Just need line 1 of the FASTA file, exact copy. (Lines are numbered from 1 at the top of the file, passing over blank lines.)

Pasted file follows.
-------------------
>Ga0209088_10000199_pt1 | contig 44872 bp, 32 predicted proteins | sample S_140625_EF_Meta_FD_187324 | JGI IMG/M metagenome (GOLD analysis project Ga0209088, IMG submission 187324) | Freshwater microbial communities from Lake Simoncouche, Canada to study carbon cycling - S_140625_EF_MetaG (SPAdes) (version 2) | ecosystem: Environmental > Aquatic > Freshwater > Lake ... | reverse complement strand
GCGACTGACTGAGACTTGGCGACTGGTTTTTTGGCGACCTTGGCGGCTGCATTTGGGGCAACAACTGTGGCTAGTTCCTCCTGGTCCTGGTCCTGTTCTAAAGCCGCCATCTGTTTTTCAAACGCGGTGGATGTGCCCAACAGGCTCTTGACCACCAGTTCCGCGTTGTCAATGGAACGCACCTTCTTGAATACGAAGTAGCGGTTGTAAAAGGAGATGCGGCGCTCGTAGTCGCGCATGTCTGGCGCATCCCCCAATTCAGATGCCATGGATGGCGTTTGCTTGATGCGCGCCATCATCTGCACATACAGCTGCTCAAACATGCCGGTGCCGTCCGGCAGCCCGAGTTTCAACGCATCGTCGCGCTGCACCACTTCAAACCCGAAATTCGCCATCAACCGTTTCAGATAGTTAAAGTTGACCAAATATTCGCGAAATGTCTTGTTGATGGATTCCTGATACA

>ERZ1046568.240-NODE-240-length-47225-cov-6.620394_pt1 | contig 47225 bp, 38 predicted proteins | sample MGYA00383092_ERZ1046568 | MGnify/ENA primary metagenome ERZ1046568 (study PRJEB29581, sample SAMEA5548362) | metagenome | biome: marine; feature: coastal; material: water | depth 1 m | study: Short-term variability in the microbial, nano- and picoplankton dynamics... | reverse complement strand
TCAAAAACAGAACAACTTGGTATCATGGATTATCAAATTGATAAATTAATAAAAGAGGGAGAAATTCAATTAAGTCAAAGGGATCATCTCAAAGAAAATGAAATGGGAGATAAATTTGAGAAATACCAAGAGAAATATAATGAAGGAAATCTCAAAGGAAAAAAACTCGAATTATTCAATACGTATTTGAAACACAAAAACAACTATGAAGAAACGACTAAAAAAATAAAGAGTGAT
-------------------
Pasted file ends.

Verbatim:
>Ga0209088_10000199_pt1 | contig 44872 bp, 32 predicted proteins | sample S_140625_EF_Meta_FD_187324 | JGI IMG/M metagenome (GOLD analysis project Ga0209088, IMG submission 187324) | Freshwater microbial communities from Lake Simoncouche, Canada to study carbon cycling - S_140625_EF_MetaG (SPAdes) (version 2) | ecosystem: Environmental > Aquatic > Freshwater > Lake ... | reverse complement strand